NCL to Build Two New Ships

| Tuesday, 05 Mar. 2013

NCL's new ships will emulate Norwegian Epic in Freestyle cruising but with an updated look.

Rendering of the new NCL ships scheduled for 2013, 2014. Click for larger pic.

Just four months after the inaugural cruise of Norwegian Epic, NCL is now announcing two brand new ships to sail into service in April, 2013 and April, 2014. The announcement is another affirmation of confidence by the cruise industry that the economic downturn will improve soon. Princess Cruise Line also recently announced two new ships to debut in 2013 and 2014.

The two new Norwegian Cruise Line ships will be similar in size and concept to Norwegian Epic, even though Epic was largely conceived by then company president, Colin Veitch, who was replaced by NCL management in 2009, about a year before the ship was finished.

The original order for the Epic project was for two ships, with an option for a third, but soon after the construction process began NCL gained a new equity partner, Apollo Management, with a controlling interest in the board of directors. Scaling back the Epic project was the first change attempted by Apollo.

The new NCL management went to the wanted to the STX shipyard of St. Nazaire, France, hoping to renegotiate the entire Epic project. But construction had already started on two ships, with one already pretty far along. When negotiations broke down the shipyard halted construction and reportedly started looking for another buyer for the project, but the design was too deemed to be "too different" for other cruise lines. The shipyard was essentially forced to return to negotiations with NCL who decided to finish only the first ship.

Why did NCL want to cancel the Epic project? First of all, the economic recession hit hard and suddenly. But additionally, Epic has received criticism for its oddly designed staterooms, especially having each of the bathroom elements (shower, sink and wash basin) in separate areas of the room and with limited regard for privacy.

In addition, while Norwegian Epic boasts some of the best entertainment at sea, the entertainment venues are inconveniently small. The main theater is only large enough to seat about 16% of the ship's passenger capacity while most ship theaters can accommodate 35 to 50-percent of the passenger load. Almost all of the entertainment on Norwegian Epic requires making reservations online before the cruise sails and then standing in line onboard the ship to get the best seats.

The exterior design of Norwegian Epic is said to be boxy and unbalanced with a big, square top forward superstructure to contain the entire Garden Suite complex which also cuts down on the amount of open pool deck area available to the rest of the passengers. The new ships will be slightly smaller than Norwegian Epic, coming in at 143,500-tons (vs. 155,000 for Norwegian Epic) and 4000 passenger berths (4100 for Epic). They appear to have a similar interior design to Epic, with the main changes to the exterior lines being mostly cosmetic - smoothing out and angling the Garden complex and other forward decks for the look of a more integrated superstructure. One can see the Garden Suite complex is still in the same spot, taking up the front one-third of the top pool deck, but it appears to have fewer decks than on Epic.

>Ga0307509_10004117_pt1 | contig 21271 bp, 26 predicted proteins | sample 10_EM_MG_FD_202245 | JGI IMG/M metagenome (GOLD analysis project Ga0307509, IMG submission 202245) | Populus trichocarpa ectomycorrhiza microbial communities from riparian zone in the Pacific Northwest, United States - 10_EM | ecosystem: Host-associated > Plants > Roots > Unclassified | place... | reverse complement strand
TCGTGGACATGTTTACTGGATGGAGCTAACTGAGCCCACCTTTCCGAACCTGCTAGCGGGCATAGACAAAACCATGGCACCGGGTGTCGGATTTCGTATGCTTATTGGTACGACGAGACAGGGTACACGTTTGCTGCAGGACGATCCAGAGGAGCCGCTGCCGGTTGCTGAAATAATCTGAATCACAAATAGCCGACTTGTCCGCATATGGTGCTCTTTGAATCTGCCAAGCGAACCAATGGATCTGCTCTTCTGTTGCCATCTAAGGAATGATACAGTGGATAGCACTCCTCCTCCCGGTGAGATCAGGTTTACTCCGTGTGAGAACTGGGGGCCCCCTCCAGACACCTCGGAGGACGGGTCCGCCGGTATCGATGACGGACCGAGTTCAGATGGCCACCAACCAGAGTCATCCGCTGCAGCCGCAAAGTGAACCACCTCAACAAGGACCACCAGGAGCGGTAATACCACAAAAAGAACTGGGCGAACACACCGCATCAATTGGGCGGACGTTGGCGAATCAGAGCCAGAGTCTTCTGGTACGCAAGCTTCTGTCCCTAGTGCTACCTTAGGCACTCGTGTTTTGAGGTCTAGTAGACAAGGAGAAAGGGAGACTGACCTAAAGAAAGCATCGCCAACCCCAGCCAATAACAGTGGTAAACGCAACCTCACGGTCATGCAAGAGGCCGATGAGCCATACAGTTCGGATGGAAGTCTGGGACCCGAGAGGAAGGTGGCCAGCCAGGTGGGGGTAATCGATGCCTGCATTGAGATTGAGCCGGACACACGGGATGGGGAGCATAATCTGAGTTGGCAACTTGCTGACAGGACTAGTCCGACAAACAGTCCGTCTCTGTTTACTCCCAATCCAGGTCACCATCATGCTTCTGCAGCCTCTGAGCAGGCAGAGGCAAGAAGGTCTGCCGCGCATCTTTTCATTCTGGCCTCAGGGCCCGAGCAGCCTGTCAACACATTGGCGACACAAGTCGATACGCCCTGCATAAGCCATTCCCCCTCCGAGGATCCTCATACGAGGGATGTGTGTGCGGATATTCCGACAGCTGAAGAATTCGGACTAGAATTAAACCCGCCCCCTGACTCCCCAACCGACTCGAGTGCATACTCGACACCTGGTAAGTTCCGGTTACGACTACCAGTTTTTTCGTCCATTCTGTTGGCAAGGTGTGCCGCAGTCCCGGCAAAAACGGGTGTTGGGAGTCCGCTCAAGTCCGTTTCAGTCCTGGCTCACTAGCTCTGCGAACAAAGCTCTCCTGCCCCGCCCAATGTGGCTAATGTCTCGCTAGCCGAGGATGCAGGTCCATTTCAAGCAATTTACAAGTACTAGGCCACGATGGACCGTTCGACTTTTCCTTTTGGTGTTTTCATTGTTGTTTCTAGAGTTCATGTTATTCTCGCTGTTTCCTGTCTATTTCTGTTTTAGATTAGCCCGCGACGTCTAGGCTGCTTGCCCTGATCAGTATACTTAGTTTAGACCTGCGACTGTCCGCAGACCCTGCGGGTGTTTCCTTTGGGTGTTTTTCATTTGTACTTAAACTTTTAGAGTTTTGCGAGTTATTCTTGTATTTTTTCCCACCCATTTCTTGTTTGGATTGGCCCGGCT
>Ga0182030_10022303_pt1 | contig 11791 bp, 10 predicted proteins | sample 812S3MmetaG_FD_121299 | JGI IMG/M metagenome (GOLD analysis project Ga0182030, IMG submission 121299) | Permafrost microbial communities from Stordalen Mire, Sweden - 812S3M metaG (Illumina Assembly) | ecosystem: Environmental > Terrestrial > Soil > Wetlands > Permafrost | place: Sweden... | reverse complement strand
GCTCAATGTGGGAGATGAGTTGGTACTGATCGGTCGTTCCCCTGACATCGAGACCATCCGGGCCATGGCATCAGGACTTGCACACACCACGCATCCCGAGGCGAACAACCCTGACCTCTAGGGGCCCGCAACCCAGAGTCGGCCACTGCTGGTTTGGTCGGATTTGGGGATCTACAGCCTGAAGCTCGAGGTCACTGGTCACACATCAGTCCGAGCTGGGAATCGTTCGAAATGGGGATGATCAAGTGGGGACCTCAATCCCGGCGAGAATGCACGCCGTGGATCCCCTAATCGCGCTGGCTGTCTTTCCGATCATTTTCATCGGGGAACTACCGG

The top pool deck on the new ships still looks as limited as on the Norwegian Epic. The rendering does not have any water slides in place, but one can assume some kind of Water Park will be added to the design eventually. Also missing in the new rendering is the open-air aft nightclub on the pool deck called Spice H2O on Epic.

There has been no further confirmation of how the new ships will look internally except to say they will also feature the same "Freestyle Cruising" concept as Epic, which means a large variety of restaurants (many with a cover charge) and a selection of different nightly venues for a variety of entertainment throughout the cruise.

Norwegian Epic had a highly anticipated, radically new stateroom design, including a separate area just for single cruisers called the Studio Staterooms. Public venues like the Spiegel Tent, the Ice Bar and the extensive water park with three separate water slides were also exciting innovations. Norwegian Epic has some of the best entertainment at sea, and I would expect the new ships to maintain the quality of entertainment achieved on Epic. It is hard to imagine what main show NCL can find that is as universally appealing as Blue Man Group, however.

For the staterooms, my guess is that they will either revert to the standard square design, or that they will keep the "New wave" design but add open floor space by removing some of abundant storage. The bathroom design will most like revert to the approach on Norwegian Pearl, where the entire bathroom is completely isolated from the stateroom with the sink area in the middle, the shower fully enclosed on one side and the toilet equally isolated on the other.

In any case, while there are few new ships scheduled to debut in 2012, it is good to know the cruise industry has returned to ordering new ships to prepare for more robust economic times in the future.

For 2013, the new NCL ships will rival a brand new design coming from Princess Cruises which are smaller in size but with a similar passenger capacity. The new Disney ships, Disney Dream (2011) and Disney Fantasy (2012), will also be of a similar size and capacity to the Princess ships. That actually means the new "mainstream" NCL ships could be roomier than the designs coming from other lines generally considered to be premium; an interesting development.

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